— The moist environment in a restroom allows bacteria to survive longer on soap dispensers and in sinks. Additionally, hand-washing stations are covered with germs. When you wash your hands, get the soap, lather up and then, stay away from the dispenser. Be aware that the restroom door handles may be covered with germs because most people do not wash their hands after using the restroom.

Live Science reports a team of researchers at Michigan State University performed a study and found that “95 percent of people fail to wash their hands long enough to kill harmful bacteria.” The U.S. Centers for Disease Control and Prevention (CDC) recommends that you should wash your hands vigorously using soap and water for 15 to 20 seconds — or the time it takes to sing or hum “Happy Birthday” twice.

On average, bathroom users only washed their hands for 6 seconds, and just 5 percent washed their hands for 15 seconds or longer, the researchers found.

In addition, the CDC says only 31 percent of men and 65 percent of women actually wash their hands after using the restroom facilities.

Lemon Wedges

— Researchers performed a study and looked at dozens of lemon wedges from restaurant glass rims. They found nearly 70 percent of the lemon wedges had disease-causing microbes, including feces and E. coli — that could cause some painful stomach problems. Avoid using restaurant lemon wedges in your attempt to stay health.

Water fountains

— Water fountains are included in the list of germiest things in public places because they are filthier than toilet seats, as well. Bathrooms are regularly cleaned. However, drinking fountains are rarely cleaned.

Playgrounds

— Playgrounds are also rarely cleaned. The germiest area of a playground is the sandbox. It contains 36 times more germs than a restaurant tray. Bacteria thrive in warm, moist places. Take some hand sanitizer and wipes with you when visiting a playground.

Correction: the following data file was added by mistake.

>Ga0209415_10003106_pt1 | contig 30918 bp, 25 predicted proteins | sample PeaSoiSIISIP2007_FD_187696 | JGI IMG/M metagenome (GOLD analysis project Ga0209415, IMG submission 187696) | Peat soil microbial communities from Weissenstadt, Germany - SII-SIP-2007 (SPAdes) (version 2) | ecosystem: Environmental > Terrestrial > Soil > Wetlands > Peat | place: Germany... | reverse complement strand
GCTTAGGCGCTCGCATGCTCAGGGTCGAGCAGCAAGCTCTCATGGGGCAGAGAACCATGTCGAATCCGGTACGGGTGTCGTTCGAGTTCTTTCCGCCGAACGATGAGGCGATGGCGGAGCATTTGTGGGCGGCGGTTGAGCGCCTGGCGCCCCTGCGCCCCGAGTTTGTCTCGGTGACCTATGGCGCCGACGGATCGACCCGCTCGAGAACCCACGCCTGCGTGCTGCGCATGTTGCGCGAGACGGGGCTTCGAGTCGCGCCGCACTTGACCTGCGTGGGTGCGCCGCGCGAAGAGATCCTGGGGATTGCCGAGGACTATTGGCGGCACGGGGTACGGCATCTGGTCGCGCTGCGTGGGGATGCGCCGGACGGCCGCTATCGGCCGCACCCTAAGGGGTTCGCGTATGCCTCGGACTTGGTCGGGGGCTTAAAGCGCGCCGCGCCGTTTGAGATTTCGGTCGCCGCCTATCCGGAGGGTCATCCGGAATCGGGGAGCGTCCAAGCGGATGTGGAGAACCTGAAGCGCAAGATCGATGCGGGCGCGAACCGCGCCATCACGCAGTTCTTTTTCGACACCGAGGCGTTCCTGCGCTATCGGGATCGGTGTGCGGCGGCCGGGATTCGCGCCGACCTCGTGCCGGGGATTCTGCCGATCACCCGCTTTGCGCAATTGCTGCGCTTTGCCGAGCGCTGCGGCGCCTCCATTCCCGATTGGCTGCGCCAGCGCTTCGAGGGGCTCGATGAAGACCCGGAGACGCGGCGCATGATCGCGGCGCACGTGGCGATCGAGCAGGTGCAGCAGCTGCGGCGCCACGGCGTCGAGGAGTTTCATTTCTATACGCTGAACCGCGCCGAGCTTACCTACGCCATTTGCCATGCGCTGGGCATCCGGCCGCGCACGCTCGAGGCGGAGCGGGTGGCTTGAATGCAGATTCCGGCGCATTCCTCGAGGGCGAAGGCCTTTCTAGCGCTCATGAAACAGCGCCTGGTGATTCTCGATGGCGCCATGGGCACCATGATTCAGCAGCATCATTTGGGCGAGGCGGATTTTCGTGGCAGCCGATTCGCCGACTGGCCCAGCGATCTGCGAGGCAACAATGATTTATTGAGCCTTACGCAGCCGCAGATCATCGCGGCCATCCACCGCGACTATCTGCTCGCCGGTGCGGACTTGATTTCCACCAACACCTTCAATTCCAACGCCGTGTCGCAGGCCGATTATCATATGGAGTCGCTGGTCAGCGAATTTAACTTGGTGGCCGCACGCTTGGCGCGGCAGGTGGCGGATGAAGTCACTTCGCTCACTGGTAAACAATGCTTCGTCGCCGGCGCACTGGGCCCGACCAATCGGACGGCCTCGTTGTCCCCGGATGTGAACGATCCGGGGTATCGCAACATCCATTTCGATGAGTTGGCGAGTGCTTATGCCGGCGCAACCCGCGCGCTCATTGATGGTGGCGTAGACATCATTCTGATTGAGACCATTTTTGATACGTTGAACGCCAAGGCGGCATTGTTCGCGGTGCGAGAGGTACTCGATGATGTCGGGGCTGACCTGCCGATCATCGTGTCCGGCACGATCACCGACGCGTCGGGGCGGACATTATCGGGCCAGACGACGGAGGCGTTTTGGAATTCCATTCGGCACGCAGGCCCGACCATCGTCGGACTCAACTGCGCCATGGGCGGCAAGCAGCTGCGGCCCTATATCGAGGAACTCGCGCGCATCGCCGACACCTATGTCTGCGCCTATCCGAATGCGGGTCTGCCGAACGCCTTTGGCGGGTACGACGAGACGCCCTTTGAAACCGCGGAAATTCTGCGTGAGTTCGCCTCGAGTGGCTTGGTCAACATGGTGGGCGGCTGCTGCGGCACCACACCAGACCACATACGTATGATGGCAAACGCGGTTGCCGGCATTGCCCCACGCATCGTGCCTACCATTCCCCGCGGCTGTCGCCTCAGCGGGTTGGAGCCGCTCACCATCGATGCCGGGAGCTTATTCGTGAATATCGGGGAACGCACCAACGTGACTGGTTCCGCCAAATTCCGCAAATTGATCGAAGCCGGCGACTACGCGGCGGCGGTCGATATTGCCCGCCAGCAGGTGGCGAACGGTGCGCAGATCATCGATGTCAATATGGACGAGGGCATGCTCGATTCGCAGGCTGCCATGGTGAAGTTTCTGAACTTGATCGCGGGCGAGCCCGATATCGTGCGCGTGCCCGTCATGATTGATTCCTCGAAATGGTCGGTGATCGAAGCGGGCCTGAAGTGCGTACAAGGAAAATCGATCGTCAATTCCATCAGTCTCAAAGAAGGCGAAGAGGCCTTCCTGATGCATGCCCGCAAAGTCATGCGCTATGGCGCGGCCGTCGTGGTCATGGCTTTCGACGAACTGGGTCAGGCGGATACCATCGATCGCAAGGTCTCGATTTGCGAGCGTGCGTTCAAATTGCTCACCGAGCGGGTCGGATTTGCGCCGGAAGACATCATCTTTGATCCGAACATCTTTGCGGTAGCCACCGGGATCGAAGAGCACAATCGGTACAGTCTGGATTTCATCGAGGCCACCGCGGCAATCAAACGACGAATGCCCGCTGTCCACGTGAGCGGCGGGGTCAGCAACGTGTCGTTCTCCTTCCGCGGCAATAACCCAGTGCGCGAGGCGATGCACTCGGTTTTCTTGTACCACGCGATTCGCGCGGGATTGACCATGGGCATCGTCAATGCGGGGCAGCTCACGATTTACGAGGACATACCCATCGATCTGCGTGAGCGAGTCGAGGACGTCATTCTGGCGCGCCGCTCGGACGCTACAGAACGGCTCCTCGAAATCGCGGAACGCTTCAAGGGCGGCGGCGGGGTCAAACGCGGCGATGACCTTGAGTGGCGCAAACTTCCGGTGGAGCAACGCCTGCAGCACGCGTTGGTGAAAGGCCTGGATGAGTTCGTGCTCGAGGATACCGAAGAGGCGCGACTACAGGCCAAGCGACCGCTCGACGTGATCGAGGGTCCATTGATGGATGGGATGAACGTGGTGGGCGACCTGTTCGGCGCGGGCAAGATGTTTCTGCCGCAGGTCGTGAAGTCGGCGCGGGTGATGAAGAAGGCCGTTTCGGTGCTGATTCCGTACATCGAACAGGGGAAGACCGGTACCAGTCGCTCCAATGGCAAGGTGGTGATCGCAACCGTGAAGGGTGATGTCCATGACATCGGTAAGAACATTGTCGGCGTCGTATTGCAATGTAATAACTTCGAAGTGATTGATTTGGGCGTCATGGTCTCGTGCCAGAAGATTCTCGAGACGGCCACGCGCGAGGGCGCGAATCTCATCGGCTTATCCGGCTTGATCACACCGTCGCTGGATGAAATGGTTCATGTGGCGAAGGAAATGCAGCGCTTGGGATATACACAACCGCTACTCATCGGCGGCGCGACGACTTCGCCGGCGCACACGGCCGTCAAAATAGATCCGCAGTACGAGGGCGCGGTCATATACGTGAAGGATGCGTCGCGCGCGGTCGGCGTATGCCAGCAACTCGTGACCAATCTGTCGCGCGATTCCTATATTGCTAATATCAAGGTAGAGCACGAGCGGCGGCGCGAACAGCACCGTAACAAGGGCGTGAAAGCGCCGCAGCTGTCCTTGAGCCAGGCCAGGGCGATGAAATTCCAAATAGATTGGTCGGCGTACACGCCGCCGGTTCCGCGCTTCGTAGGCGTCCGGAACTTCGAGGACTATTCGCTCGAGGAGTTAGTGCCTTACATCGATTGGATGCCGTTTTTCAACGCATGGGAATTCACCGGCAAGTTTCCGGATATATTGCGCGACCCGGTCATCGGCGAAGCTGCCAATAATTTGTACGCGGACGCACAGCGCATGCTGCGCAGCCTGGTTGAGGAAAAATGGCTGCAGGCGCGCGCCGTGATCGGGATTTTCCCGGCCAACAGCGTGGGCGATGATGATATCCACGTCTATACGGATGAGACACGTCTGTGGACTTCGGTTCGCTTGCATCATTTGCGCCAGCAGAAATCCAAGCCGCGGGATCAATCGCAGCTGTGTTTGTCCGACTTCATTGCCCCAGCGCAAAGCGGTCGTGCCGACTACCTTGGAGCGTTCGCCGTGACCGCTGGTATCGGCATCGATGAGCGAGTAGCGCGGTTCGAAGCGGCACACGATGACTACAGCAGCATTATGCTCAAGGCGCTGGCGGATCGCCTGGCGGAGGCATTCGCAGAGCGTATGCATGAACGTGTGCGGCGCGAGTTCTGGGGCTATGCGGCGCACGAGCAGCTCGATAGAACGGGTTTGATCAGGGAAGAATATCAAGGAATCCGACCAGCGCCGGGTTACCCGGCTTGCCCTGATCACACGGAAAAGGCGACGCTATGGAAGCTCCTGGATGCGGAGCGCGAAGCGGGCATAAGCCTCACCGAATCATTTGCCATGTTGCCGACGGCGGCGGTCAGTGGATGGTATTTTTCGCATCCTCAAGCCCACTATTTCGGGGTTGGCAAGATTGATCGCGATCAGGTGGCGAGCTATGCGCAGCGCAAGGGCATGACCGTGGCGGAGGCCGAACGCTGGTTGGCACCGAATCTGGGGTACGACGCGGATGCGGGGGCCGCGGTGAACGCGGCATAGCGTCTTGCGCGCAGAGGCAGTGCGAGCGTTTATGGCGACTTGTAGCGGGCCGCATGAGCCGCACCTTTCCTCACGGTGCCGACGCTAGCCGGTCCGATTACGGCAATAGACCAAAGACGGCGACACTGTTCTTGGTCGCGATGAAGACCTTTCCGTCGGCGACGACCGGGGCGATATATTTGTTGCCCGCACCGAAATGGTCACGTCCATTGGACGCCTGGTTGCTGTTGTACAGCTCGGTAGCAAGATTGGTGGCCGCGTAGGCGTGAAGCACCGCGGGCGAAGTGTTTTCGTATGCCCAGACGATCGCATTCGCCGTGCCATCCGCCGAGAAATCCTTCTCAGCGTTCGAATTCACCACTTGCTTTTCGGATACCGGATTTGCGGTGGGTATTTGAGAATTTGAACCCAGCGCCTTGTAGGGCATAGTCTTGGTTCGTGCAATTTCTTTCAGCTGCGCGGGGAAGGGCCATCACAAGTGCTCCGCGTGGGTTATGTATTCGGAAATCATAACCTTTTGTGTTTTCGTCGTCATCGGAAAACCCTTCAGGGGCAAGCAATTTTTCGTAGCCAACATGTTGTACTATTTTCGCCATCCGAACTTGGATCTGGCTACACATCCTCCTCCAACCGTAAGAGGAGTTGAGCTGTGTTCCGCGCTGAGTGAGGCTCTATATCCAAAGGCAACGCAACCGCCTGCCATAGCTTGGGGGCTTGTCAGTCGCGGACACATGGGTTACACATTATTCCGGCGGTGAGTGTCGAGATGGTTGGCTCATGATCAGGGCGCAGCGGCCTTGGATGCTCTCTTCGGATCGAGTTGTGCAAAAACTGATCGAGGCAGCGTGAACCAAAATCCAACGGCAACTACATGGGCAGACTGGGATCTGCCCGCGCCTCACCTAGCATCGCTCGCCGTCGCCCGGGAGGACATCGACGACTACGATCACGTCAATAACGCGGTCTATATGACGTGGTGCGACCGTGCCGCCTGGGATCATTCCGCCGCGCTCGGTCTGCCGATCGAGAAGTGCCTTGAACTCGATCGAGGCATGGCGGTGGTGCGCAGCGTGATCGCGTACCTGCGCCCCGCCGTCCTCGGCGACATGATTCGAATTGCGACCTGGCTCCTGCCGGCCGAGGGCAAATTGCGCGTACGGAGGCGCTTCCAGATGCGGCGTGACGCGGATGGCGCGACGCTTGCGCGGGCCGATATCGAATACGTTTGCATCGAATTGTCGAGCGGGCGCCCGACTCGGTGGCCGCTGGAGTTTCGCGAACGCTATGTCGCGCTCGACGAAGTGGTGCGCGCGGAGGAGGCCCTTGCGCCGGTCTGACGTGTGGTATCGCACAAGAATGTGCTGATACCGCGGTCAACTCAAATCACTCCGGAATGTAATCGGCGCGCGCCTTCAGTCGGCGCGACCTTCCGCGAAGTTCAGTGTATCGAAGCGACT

Water parks

— Swimming and other water-related activities are superb ways to get the physical activity and health benefits we all need for a healthy life. However, according to Michele Hlavsa, RN, chief of the CDC’s Healthy Swimming Program, a water park with hundreds of children can have 22 pounds of fecal matter floating around.

Little children can carry as much as 10 grams of leftover feces on their rear ends, Hlavsa says. They don’t usually wash themselves off before jumping in — so all that fecal matter just rinses off into the pool. It adds up — and chlorine does not kill everything. The CDC found that more than half of the pools test positive for E. coli, which can cause bloody diarrhea.

Preventing disease and illness

Viruses, fungi, and bacteria are everywhere. You may find yourself in some of the germiest public places. One study suggests that you have an 86 percent chance of transferring germs to your hands when you touch any public surface. Additionally you are also 82 percent likely of transferring those germs to your home or personal belongings hours later.

Therefore, if you touch things in public, or at home, germs will probably end up on your hands and on most of your personal belongings as well — even hours later.

We are all going to encounter other people’s germs when we visit public places. There’s no getting around it. So — we take the necessary steps and precautions to avoid becoming infected.

Nevertheless, our best protection against the germiest things in public places — and in our homes — is a healthy functioning immune system.

George Zapo, CPH on EmailGeorge Zapo, CPH on FacebookGeorge Zapo, CPH on GoogleGeorge Zapo, CPH on LinkedinGeorge Zapo, CPH on PinterestGeorge Zapo, CPH on TwitterGeorge Zapo, CPH on WordpressGeorge Zapo, CPH on Youtube
George Zapo, CPH
Writer
George Zapo, CPH is certified in Public Health Promotion & Education. George focuses on writing informative articles promoting healthy behavior and lifestyles. Read more of George's articles at his website: http://georgezapo.com.